Our Diocesan Council for the Ministry with Young People hosted ‘Pints with a Purpose’ in the evening. Our guest speaker was Gershon Nimbalker from Common Grace facilitating an open conversation on the upcoming referendum. After a meal (and a pint), those who’d gathered at the Sydney Junction Hotel listened to the history of the journey to the referendum on the Aboriginal and Torres Strait Islander Voice to Parliament. No questions were off limits as we wrestled with the proposition before us and sought greater understanding to the issues at hand. It was a case of ‘Don’t know – find out!’ There was a shared desire to be informed and, although we may have different positions, we genuinely wanted to understand the arguments on both sides.
We need to practice the art of listening, which is more than simply hearing. Listening, in communication, is an openness of heart which makes possible that closeness without which genuine spiritual encounter cannot occur. Listening helps us to find the right gesture and word which shows that we are more than simply bystanders. Only through such respectful and compassionate listening can we enter on the paths of true growth and awaken a yearning for the Christian ideal: the desire to respond fully to God’s love and to bring to fruition what he has sown in our lives. – Pope Francis (Evangelii Gaudium 171)
On Tuesday morning, the Ecumenical and Interfaith Council hosted the local Newcastle Hindu community for morning tea. It was a morning of relationship building as we showed them around Sacred Heart Cathedral and the Chancery buildings before sharing a multicultural morning tea. There were many joy-filled exchanges as we found common ground together. There was a shared commitment that we need to be peacemakers in our own locality.
A love capable of transcending borders is the basis of what in every city and country can be called “social friendship”. Genuine social friendship within a society makes true universal openness possible. – Pope Francis (Fratelli Tutti 99)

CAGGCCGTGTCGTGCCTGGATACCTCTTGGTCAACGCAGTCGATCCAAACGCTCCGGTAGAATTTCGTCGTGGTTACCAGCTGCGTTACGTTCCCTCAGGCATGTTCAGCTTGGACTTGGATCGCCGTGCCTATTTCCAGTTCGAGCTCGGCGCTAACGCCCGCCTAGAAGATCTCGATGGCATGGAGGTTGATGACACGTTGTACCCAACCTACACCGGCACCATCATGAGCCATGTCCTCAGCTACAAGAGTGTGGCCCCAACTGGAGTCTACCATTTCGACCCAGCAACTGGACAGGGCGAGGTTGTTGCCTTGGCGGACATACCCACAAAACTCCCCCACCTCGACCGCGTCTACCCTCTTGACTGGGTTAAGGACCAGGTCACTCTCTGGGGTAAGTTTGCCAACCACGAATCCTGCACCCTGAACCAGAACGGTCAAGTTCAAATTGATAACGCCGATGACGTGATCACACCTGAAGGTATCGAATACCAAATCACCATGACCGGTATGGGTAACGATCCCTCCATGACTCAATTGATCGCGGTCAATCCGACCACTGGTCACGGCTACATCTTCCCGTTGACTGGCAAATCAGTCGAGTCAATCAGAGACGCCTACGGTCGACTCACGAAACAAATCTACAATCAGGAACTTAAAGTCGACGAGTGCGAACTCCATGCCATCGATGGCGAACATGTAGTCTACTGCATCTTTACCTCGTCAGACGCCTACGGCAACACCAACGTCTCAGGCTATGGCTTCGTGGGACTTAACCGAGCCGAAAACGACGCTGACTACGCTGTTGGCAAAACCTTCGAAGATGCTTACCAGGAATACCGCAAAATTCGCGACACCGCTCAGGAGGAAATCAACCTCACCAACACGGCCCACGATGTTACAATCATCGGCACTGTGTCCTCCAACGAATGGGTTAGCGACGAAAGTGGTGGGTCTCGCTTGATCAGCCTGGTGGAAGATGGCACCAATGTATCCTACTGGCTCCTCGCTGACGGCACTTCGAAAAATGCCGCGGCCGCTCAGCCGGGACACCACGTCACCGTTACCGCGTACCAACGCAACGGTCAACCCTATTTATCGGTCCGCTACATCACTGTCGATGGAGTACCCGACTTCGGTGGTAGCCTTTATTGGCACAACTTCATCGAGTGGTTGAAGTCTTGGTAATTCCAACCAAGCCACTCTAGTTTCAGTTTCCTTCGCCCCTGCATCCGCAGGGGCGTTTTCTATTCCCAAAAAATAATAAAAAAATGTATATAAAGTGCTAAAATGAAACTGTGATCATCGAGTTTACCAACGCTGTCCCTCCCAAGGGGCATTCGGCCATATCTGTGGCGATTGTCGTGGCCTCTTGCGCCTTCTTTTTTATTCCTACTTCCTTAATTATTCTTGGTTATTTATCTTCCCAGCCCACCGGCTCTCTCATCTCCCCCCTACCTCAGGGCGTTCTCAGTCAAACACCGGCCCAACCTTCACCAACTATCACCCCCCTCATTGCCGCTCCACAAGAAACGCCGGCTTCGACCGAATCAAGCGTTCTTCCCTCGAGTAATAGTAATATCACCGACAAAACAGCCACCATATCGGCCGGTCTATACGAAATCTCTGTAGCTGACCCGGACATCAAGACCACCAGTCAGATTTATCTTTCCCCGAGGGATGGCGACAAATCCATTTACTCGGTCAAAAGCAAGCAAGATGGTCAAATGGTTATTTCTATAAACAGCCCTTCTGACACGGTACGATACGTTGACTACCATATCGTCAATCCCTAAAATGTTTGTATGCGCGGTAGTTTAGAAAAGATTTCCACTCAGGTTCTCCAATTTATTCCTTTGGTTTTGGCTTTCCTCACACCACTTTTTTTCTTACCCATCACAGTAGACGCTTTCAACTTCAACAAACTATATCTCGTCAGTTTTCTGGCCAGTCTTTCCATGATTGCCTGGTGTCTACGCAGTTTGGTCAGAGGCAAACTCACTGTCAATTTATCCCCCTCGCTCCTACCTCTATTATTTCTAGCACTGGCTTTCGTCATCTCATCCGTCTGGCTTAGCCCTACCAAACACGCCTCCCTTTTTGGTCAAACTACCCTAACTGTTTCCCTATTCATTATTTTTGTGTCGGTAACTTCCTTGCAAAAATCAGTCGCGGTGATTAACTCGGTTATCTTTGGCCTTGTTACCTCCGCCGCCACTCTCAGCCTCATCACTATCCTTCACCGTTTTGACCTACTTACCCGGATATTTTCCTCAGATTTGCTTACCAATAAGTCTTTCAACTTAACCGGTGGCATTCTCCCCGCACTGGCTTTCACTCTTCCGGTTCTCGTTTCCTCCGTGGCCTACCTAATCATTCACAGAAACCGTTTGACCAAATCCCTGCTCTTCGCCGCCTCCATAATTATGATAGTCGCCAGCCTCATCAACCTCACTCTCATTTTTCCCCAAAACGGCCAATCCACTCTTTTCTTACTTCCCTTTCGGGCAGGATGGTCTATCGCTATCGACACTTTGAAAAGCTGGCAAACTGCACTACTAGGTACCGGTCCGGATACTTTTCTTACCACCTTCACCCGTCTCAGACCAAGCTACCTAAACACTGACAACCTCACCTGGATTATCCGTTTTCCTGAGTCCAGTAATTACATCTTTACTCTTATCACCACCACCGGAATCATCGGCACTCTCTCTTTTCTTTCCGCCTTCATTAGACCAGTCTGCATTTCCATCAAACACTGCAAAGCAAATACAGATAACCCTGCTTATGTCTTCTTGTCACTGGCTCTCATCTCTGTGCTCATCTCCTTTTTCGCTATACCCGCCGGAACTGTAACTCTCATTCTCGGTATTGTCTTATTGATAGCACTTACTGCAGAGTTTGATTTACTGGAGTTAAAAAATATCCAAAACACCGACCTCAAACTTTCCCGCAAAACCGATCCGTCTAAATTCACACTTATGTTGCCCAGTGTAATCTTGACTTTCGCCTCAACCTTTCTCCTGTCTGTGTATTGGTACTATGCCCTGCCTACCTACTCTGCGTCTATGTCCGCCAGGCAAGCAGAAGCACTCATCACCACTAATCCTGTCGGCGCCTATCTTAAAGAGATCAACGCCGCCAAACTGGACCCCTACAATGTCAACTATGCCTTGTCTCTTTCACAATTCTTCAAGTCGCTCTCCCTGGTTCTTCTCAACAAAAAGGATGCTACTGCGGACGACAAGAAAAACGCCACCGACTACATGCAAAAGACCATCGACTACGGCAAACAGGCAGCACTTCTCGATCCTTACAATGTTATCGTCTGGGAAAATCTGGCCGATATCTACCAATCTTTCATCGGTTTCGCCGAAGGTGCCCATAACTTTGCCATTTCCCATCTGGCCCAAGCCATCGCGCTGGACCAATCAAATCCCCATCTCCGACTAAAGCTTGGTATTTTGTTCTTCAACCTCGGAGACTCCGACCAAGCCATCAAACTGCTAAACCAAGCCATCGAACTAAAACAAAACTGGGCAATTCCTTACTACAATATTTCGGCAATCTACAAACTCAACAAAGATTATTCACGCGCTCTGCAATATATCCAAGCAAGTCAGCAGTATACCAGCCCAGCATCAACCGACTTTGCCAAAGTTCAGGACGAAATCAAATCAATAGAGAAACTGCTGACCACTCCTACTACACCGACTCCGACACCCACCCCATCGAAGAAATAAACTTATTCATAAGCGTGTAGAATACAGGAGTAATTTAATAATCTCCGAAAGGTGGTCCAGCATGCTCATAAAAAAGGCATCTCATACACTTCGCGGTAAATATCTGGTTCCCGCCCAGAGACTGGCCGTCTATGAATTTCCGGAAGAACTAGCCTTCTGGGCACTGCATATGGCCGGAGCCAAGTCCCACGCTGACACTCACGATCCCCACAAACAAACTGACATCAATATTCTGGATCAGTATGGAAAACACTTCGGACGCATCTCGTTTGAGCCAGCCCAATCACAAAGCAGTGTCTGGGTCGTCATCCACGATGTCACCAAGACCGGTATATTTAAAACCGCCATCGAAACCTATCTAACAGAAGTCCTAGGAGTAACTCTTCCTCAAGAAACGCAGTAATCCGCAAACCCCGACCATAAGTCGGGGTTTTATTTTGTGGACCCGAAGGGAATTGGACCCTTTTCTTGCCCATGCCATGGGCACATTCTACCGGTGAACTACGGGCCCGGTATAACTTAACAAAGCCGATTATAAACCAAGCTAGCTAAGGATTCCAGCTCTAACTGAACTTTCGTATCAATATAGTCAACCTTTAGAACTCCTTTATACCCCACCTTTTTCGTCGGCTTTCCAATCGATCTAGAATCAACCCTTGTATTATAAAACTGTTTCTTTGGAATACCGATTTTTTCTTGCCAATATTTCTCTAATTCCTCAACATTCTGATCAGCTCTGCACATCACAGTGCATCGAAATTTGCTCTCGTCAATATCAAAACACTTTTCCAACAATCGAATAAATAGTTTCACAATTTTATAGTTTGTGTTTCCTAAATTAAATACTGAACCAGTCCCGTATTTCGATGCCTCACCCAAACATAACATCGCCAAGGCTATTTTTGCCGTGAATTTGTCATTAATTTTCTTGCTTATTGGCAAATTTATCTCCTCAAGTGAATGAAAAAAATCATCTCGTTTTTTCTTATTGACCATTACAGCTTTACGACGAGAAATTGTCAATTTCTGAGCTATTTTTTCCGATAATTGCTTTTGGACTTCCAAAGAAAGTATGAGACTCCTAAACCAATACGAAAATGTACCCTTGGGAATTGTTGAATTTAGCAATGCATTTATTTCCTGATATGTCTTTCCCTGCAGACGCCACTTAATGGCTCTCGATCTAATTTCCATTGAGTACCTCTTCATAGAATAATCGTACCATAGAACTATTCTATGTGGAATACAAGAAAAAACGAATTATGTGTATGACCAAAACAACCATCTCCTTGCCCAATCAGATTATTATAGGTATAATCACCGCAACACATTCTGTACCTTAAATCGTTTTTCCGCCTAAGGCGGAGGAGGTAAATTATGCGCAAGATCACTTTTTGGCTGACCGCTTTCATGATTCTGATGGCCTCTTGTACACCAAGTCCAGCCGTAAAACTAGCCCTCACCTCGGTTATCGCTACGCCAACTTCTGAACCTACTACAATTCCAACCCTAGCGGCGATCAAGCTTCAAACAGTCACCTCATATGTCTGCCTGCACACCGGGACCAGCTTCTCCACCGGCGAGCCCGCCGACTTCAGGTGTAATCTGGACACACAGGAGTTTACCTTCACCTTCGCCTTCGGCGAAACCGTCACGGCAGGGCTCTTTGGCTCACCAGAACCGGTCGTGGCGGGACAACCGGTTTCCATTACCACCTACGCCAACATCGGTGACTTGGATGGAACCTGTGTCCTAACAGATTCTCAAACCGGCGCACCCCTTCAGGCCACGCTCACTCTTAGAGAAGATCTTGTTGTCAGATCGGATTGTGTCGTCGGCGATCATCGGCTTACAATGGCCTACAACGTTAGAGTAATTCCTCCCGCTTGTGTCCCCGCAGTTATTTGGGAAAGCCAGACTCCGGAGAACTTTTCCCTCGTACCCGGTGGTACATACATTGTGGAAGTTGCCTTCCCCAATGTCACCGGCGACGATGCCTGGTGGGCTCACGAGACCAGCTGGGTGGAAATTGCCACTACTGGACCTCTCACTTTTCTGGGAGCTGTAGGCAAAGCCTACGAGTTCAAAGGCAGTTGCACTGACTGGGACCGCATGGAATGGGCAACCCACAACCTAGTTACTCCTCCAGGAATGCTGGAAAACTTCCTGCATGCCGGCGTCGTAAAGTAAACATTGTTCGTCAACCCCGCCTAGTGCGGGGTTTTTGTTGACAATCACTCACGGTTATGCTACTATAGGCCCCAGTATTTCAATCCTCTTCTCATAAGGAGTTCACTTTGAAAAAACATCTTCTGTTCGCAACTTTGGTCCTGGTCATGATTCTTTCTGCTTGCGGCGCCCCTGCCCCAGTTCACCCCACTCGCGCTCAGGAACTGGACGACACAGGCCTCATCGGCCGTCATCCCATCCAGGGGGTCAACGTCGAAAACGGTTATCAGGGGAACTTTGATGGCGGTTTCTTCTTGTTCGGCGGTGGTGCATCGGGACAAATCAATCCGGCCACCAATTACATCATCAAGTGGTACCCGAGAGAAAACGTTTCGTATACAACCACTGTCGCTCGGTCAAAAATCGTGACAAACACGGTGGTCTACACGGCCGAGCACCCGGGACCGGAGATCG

On Thursday evening, the Catholic Student Society launched the Alpha Series at the University of Newcastle with the opening session, “Is there more to life than this?” Over twenty young people gathered to share a meal and watch a video before exploring questions of faith and life together in small group discussions. From all accounts, it was an engaging, life-giving experience. So much so, that the guests were keen to bring more friends next week!
The key challenge to us in Australia is to become a more missionary church. But we’ll never become a more missionary church unless there is that new spark, that new ignition, that a thing like Alpha can provide… - Archbishop Mark Coleridge
I sat with a newly formed ‘Mission and Evangelisation Team’ in one of our parishes as we grappled with the challenge of evangelisation and outreach. Where do we start? What are the first steps that a parish community can take in reaching out to the wider community and creating those spaces that we can invite people into so that they may encounter the life-transforming love of God? What does it mean to ‘journey with’ people who are searching?
The wonderful reality is that our local communities continue to hope and continue to dream of new ways to engage with their neighbourhoods. They are seeking new ways to build meaningful relationships through which others may encounter Jesus. Isn’t that, after all, what evangelisation means?
The Church which “goes forth” is a community of missionary disciples who take the first step, who are involved and supportive… who boldly take the initiative, go out to others, seek those who have fallen away, stand at the crossroads and welcome the outcast. Let us try a little harder to take the first step and to become involved. – Pope Francis (Evangelii Gaudium 24)
Spring weather has certainly arrived. To mark the occasion, St Brigid’s Primary School, Raymond Terrace, held their Spring Fair, which brought together the local faith community and other community groups over a variety of stalls, rides, games, and entertainment. Teachers and students alike worked the various activities. The cries of ‘Chocolate Wheel - $2 a ticket’ mixed with local musicians crooning Louis Armstrong’s ‘What a Wonderful World.’
I happened to be there to help with my son’s scout group stall which offered the chance to build and climb over Da Vinci’s self-supporting bridge – a structure formed of interlocking pieces held together by its own weight without the need for ropes. The bridge building itself could have been a metaphor for the day as what I encountered was an occasion of genuine community spirit, celebration, and working together in solidarity.
As I stop and try to listen to what the Spirit is saying through the week’s activities, I can’t help but feel the call to be in relationship, to walk beside others, and to share story together. These are the spaces where life and love are shared. This is where we break bread together and live in communion, learning from and learning with each other. These are the spaces where the love of God is tangibly experienced and shared. These are the encounters that make the journey.
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